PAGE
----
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Telematics May Improve Your Bottom Line

A talk by cliftrentino

About the Talk

October 28, 2014 4:00 AM

Construction equipment has improved so much from its beginnings more than 100 years ago. This is mostly true of technology developments that are intended to provide more important information to equipment operators, owners and fleet managers. Axis Capital Group, Singapore will help you understand how telematics can improve your bottom line. (Axis Capital Group, based in Singapore, is a company that sells and rents construction capital equipment from cranes to excavators and related heavy construction equipment throughout Southeast Asian countries such as KL Malaysia, Beijing China, Jakarta Indonesia, Bangkok Thailand and many more.)

Technology has considerably changed how construction tasks are achieved and how machines are monitored from the overview of steam-powered engines to internal combustion engines, from tracks used for tanks during World War II to the first crawler tractor. At present earthmoving machines bid operators entrée to more information than ever before. LCD displays offer real-time machine information and camera views for better-quality visibility. Controls likewise have advanced ever since the first levers were installed on construction equipment.

You have possibly perceived of the latest technological advances in machine intelligence and communication, usually recognized in the industry as telematics. The latest improvements in telematics can suggestively benefit your company by dropping fuel usage, providing machine error codes, increasing operator knowledge, improving operator efficiency and strengthening your company’s bottom line.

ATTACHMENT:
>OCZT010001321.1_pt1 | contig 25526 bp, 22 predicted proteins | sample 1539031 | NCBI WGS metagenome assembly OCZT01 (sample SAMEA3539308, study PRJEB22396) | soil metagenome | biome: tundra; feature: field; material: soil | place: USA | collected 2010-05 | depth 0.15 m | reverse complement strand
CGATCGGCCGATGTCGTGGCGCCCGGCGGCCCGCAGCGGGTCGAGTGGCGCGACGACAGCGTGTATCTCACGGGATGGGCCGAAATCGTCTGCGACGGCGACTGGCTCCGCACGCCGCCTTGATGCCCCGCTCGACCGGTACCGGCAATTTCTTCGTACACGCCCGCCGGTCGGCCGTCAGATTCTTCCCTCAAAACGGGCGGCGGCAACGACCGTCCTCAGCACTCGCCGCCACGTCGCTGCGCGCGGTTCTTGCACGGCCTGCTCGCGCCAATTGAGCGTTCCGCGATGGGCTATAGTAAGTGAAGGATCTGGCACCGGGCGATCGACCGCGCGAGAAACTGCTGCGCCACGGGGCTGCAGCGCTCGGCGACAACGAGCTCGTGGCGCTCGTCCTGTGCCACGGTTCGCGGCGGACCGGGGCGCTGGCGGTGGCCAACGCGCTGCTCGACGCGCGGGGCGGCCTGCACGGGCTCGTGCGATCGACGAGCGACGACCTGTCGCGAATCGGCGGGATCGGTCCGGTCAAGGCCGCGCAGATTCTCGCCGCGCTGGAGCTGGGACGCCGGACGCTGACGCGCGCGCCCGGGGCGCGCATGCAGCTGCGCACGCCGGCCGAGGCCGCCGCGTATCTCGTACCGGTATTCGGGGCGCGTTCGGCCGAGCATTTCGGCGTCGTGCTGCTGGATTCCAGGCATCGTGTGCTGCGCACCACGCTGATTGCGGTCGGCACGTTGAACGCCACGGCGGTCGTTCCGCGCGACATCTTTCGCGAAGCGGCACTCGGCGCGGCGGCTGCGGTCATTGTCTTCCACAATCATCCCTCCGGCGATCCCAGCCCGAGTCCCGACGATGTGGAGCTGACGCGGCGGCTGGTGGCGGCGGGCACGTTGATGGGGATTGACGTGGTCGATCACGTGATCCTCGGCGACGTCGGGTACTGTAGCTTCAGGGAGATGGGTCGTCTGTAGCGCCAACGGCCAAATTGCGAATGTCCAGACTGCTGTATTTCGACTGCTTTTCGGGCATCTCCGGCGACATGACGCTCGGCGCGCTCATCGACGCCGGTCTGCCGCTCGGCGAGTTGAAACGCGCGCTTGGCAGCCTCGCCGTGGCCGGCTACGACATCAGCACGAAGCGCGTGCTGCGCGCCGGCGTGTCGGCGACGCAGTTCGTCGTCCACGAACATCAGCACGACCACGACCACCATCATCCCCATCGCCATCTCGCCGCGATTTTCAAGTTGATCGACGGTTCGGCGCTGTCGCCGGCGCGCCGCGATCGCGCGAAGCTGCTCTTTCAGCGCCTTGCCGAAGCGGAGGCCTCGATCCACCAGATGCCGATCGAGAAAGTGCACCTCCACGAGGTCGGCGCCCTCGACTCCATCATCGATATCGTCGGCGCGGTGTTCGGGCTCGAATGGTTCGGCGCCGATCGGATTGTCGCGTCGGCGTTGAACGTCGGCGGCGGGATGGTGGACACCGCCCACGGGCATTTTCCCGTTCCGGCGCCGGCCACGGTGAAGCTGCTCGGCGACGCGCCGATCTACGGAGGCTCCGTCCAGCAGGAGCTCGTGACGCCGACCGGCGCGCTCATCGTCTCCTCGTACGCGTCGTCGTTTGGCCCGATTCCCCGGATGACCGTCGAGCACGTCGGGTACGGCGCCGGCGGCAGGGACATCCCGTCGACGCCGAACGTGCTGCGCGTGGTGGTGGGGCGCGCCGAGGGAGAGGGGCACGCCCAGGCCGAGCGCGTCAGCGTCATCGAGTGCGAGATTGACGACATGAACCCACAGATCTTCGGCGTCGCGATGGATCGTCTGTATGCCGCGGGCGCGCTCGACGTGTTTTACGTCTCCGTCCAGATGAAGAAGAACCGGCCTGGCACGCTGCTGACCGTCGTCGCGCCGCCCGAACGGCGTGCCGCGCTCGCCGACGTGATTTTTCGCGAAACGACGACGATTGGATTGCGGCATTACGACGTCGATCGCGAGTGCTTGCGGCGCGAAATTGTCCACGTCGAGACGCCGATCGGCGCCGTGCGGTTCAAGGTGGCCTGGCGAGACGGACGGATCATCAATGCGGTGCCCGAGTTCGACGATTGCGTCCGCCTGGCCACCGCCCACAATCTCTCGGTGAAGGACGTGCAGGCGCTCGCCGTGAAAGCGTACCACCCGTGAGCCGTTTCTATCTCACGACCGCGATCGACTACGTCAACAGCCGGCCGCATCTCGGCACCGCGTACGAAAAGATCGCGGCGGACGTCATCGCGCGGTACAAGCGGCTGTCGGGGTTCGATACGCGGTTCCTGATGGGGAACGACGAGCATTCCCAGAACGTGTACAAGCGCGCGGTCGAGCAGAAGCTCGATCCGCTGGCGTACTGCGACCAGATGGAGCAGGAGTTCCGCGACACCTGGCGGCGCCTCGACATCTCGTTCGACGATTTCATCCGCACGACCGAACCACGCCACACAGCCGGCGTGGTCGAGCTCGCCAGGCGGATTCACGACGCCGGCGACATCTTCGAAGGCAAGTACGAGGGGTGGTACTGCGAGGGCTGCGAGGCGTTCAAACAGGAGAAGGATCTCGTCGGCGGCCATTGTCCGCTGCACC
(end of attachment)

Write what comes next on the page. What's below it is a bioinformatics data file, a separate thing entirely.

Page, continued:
What is Telematics?

Telematics is machine communication and connectivity. Telematics was presented in the 1980s in the automotive industry along with a basic GPS location service. The technology completed its way into the construction industry almost 10 years ago. Ever since, the way information is collected, the types of real-time data collected and how that data is conveyed has rapidly altered. This technology may also help avoid scams and frauds.

It must first be equipped with a modem for heavy construction equipment to employ the power of telematics. The modem, equipped with a cellular and satellite antenna, gathers data from sensors on the machine and directs the data from the machine to a central database via cellular service or satellites, when cellular service is not available and even in remote locations. Equipment owners and fleet managers can log in to a website to view valuable information about one machine or an whole fleet of construction equipment.

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